New Feature: iOS Container Apps in 9.0

Scripture App Builder started out supporting only Android apps. Publishing to Google Play requires you to comply with a small set of policies. Google will allow you to publish as many apps as you want as long as they abide by these policies.

Scripture App Builder started supporting publishing iOS apps with SAB 3.3 in 2017. However, Apple has a stricter set of guidelines for publishing than Google. The biggest hurdle to overcome is the Design requirement, 4.2 Minimum Functionality:

Your app should include features, content, and UI that elevate it beyond a repackaged website. If your app is not particularly useful, unique, or “app-like,” it doesn’t belong on the App Store. If your App doesn’t provide some sort of lasting entertainment value or adequate utility, it may not be accepted. Apps that are simply a song or movie should be submitted to the iTunes Store. Apps that are simply a book or game guide should be submitted to the Apple Books Store.

We were able to add enough features that apps can be accepted and not reject for being “just a book” and recommended to the Apple Books Store. However, if too many apps are published from the same account, Apple starts rejecting all apps in that account under 4.3 Spam.

Don’t create multiple Bundle IDs of the same app. If your app has different versions for specific locations, sports teams, universities, etc., consider submitting a single app …

In Scripture App Builder 9.0, there is a new feature for iOS Container Apps. In Scripture App Builder for Mac, on the IPA tab, there is a new section for App Type.

Prior to version 9.0, SAB would create an IPA file which was the iOS Template App with all of the assets (configuration, books, illustrations, icons, etc) included in a folder in the app. When the iOS app started, it would look in that folder for the configuration and start displaying the contents of the app. This is the Dedicated App which is still available. Starting with 9.0, you can now separate the template app from the assets. The user opens a Container app and select a language from a server. The server returns an Asset Package which is a zip file that contains all the assets (the ones that were written into a folder with the dedicated app).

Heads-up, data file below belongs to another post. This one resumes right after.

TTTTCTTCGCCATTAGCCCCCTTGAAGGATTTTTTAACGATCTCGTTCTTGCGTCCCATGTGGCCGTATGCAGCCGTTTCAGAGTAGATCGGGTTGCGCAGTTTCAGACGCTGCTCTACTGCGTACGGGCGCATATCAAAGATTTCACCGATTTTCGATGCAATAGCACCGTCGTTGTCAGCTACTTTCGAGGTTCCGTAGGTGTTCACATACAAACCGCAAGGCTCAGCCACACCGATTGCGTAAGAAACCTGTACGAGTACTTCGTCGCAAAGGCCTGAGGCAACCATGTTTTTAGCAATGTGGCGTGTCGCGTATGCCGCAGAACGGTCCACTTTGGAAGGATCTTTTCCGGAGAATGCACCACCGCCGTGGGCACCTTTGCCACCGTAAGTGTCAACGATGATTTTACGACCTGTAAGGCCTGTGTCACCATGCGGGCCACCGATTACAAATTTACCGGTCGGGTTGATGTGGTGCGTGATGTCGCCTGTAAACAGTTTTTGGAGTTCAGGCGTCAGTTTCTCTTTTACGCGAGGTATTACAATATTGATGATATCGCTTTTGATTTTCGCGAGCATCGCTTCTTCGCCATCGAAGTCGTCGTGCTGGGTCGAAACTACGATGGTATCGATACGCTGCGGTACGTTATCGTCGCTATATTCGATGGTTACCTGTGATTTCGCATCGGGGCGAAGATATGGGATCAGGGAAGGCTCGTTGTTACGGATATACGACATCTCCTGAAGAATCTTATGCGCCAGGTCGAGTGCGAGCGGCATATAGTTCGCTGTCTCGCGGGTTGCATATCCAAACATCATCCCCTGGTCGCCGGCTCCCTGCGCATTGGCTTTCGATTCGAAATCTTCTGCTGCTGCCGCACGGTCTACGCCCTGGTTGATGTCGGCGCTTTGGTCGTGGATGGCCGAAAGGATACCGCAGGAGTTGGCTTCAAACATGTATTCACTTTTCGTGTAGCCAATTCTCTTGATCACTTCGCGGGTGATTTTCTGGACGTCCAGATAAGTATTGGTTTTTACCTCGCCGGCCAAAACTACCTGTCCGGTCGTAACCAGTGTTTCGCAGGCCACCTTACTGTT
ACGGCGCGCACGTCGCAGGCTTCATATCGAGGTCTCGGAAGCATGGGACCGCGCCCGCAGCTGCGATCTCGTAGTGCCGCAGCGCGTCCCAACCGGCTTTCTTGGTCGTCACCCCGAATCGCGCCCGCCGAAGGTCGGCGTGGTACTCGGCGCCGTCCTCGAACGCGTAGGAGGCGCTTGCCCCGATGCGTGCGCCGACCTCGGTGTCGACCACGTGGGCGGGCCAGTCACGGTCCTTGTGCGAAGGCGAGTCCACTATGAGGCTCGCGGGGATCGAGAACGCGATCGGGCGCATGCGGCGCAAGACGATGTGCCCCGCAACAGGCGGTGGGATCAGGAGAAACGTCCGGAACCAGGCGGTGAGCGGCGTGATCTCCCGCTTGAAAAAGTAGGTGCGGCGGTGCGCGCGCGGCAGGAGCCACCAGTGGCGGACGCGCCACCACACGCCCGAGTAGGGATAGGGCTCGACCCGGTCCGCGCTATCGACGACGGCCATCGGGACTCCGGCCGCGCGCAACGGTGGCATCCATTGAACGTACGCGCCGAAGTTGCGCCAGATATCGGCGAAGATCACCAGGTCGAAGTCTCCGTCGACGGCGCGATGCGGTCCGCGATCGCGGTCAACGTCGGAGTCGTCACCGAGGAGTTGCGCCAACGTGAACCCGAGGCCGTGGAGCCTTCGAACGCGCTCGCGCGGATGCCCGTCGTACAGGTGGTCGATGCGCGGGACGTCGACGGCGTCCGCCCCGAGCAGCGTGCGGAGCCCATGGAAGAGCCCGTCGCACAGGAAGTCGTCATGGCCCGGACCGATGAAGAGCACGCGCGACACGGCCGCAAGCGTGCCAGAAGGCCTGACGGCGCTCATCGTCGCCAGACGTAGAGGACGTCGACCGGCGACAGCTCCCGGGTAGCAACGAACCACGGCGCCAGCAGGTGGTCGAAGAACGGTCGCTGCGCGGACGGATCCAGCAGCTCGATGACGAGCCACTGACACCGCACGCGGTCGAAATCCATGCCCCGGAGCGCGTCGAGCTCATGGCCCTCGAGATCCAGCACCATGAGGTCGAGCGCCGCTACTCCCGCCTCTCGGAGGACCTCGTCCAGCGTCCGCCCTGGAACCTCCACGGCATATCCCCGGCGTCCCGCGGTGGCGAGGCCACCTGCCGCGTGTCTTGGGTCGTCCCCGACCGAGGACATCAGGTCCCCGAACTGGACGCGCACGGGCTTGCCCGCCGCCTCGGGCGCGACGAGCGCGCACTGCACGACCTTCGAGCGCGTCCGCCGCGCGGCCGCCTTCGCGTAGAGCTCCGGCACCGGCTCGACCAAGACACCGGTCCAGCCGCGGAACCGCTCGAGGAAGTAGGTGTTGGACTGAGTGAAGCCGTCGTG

Here are the steps required to implement an iOS Container App.

  1. Create a web application to host the asset packages. This web application will need to provide a page that is mobile friendly that will be used by the user to select the language and download the asset packages.
  2. Create an iOS project with App Type set to Container App. This app will not have any book collections but will have an iOS App icon and optionally the splash screen. If you use Firebase, you would put the Firebase configuration in the container app. The reported analytics will have the project name of the asset package.
  3. Build and publish asset packages. There is a new product in Scriptoria call iOS Asset Package that can publish the zip file to S3 Bucket. There is a Asset Packages S3 Bucket store that can be used by any organization. You do not need to make any changes to the project to build an asset package. In Scripture App Builder, you can customize the zip file name. If you don’t it will use the package name with a zip extension (e.g.

Future Work

  • We are working with Scripture Earth to create a Scripture Earth iOS app that will contain many of the languages that are currently linked to in Scripture Earth.
  • We are working to allow Scriptoria to notify Scripture Earth when new types of products are published and automatically link them.
  • We want to allow other organizations in Scriptoria to have this auto linking available to them.
  • We are looking into Scriptoria providing an API that can be used by your organization that will provide the data needed for a web page for selecting the language so that you don’t have to write a full web application.

Please contact me if you have questions or comments about this. We really would like your feedback!


This is really great, Chris, and something for us to think about on the literacy side as well. I was just talking to someone yesterday about the imbalance between members of the same language community falling into two groups. Language community members living in their home community in Mexico have almost exclusively Android phones and get their apps primarily by sideloading. But those who have migrated to the US for work very often obtain iPhones and have frequent access to WiFi and necessarily get their apps through the App Store. So while the dedicated approach works well for Android, a container approach seems like a great step for iOS.

And thanks for the vocabulary, I was using “universal app” for Duolingo/YouVersion like apps and “each language apps” for the SAB approach (until now). I like your vocabulary better.

Thanks again!